Should a Justice with an established record in favor of affirmative actiondisqualify himself from participating in a Michigan Supreme Court decision regarding the use of racial preferences in university admissions?

    A Justice should not disqualify herself if she has an established record favoring affirmative action. A Justice will have formed opinions on important matters during her career before her appointment to the Court. She would have formed her ideas from her experience as an attorney or a judge in a lower court. There must be trust in the integrity and honesty of the Justices and in their ability to make fair decisions. They earn this trust by their behavior and actions throughout their careers. Without public trust in the integrity of judges, there would be no rule of law. These core democratic values—integrity, honesty, and rule of law—are vital to our nation, where disagreements or conflicts arc resolved by courts fairly and equally under law.

    The guiding statute for the disqualification of judges is 28 U.S.C. 455, which states that any justice "shall disqualify himself in any proceeding in which his impartiality might be reasonably questioned." This statute does not say that a judge should disqualify herself if she has an established record or opinion about the legal issues in the case. In the past, Supreme Court Justices have written books about important issues in law early in their career and have not disqualified themselves from cases about those issues. See Laird v. Tatum, 409 U.S. 824,831-32(1972)(memorandum opinion). Justices come to the Supreme Court in middle age and it would be impossible for them to have no opinions about important matters of law. If only judges without opinions sat on cases, the person judging would be inexperienced and ill-suited for interpreting the law. Justice Rehnquist, in his memorandum opinion regarding the case of Laird v. Tatum wrote:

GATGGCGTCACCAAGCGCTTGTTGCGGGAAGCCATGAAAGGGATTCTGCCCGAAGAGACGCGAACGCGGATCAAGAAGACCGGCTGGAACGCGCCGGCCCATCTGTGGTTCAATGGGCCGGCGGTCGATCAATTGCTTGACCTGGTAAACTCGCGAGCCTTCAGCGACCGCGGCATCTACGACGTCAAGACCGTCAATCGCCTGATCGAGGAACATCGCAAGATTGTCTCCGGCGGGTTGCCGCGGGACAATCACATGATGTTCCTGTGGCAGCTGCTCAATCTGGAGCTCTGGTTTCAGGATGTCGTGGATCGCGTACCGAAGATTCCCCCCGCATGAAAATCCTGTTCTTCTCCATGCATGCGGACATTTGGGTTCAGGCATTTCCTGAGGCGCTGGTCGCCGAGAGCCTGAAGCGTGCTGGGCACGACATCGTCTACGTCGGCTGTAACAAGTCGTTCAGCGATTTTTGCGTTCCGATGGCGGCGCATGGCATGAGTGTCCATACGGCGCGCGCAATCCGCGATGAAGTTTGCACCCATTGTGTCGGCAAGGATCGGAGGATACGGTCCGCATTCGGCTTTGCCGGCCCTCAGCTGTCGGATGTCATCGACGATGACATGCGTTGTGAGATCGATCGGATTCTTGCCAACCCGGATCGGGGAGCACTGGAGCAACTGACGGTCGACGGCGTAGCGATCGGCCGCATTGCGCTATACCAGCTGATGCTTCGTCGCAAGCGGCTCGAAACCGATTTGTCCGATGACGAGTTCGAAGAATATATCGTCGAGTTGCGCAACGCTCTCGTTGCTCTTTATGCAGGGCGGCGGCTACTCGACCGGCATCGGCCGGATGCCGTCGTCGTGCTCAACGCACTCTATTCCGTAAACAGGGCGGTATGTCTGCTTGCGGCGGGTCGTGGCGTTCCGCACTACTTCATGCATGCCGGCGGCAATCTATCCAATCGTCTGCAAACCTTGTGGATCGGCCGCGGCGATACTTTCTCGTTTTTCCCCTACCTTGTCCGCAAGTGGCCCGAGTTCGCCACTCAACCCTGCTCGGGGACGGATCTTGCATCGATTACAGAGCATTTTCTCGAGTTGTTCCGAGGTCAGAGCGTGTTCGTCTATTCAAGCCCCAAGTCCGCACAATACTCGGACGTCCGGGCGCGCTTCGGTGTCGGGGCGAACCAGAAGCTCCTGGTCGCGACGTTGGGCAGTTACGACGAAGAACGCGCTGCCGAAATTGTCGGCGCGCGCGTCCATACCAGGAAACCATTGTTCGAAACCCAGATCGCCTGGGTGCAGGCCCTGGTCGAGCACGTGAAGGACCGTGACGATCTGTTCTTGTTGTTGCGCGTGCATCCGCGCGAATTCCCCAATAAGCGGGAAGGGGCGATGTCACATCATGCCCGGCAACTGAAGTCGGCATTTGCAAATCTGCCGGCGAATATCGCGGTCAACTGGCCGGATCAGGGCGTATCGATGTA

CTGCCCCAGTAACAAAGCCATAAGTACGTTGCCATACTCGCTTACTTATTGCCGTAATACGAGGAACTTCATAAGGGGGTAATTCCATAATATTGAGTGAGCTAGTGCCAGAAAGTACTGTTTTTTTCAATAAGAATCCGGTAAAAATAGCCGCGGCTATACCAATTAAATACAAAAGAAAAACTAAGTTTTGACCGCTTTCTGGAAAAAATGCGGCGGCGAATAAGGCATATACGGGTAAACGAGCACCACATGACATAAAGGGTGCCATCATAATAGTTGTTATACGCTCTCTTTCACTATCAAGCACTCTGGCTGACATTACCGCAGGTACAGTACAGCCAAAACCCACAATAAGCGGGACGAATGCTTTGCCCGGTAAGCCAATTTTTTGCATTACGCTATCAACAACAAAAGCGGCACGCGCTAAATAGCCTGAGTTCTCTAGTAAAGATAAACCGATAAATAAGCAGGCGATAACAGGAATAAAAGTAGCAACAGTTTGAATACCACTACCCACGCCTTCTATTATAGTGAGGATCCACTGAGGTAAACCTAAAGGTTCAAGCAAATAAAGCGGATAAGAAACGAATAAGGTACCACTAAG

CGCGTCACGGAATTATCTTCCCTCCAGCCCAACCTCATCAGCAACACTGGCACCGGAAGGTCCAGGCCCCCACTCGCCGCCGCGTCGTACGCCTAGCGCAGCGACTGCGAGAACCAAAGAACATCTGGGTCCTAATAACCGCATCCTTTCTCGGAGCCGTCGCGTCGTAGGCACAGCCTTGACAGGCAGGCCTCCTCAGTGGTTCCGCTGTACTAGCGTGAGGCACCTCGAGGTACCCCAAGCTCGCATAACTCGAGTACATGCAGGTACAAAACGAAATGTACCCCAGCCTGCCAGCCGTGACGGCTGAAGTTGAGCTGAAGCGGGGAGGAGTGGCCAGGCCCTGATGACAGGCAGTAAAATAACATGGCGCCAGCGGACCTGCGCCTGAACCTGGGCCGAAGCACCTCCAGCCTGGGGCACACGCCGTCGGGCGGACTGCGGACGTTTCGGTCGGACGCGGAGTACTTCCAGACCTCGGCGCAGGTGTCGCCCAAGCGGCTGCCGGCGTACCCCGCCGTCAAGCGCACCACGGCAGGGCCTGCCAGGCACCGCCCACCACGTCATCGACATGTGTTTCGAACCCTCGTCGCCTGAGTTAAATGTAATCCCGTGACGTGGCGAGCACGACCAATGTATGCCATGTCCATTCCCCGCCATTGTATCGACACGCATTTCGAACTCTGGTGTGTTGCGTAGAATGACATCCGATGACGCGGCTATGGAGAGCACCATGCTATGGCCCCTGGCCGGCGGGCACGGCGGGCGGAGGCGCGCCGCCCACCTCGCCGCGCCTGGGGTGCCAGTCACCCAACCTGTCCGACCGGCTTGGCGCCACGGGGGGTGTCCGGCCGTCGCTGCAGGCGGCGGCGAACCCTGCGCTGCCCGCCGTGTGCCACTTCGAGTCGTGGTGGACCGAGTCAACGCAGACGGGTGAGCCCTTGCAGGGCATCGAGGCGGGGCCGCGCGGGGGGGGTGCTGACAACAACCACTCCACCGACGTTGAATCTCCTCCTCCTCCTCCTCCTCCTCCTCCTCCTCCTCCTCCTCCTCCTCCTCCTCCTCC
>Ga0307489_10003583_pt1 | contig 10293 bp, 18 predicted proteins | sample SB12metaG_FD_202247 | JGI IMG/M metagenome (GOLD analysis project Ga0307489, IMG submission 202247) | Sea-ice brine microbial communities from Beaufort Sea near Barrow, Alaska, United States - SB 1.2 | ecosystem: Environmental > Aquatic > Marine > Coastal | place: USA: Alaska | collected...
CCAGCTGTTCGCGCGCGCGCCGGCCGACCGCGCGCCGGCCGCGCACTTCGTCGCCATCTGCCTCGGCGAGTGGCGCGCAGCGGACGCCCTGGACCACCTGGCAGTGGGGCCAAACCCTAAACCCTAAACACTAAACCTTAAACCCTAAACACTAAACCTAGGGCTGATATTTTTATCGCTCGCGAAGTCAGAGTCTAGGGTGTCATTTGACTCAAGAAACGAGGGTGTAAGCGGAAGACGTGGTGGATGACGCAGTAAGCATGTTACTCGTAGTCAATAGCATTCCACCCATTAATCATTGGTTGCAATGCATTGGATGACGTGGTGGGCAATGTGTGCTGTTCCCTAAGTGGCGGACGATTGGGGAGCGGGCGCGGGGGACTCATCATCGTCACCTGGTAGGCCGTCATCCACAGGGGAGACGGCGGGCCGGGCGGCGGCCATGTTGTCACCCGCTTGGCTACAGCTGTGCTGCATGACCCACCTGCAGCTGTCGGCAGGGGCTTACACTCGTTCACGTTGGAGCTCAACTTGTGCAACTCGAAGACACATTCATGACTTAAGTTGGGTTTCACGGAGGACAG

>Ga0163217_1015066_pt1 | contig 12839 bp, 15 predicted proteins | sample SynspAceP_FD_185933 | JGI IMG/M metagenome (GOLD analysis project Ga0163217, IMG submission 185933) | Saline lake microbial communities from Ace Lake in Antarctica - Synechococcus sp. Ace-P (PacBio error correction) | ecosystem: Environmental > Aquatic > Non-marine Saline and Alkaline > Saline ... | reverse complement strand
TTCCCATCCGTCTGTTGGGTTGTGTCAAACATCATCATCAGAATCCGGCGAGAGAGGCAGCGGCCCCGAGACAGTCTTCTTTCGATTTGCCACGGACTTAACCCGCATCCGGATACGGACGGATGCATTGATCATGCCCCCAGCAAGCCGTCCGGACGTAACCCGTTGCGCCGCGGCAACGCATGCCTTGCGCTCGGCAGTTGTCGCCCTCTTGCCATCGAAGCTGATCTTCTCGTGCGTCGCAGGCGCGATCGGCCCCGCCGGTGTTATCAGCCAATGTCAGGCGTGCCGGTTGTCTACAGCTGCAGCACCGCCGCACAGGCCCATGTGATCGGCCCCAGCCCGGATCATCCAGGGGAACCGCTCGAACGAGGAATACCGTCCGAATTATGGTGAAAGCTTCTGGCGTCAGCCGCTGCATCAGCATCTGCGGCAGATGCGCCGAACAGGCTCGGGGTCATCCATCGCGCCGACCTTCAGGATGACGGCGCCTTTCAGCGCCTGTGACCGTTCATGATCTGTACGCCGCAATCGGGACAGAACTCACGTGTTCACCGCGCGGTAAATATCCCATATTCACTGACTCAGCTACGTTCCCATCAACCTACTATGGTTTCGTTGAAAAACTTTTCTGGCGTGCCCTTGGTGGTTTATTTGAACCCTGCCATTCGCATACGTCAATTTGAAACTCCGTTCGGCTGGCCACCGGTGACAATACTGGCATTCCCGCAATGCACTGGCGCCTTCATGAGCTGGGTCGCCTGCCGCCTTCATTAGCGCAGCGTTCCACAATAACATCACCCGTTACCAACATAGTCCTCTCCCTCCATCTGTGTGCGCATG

"... neither the oath, the disqualification statute, nor the practice of the former Justices of this Court guarantee a litigant that each judge will start off from dead center in his willingness or ability to reconcile the opposing arguments of counsel with his understanding of the Constitution and the law." Id. at 838-39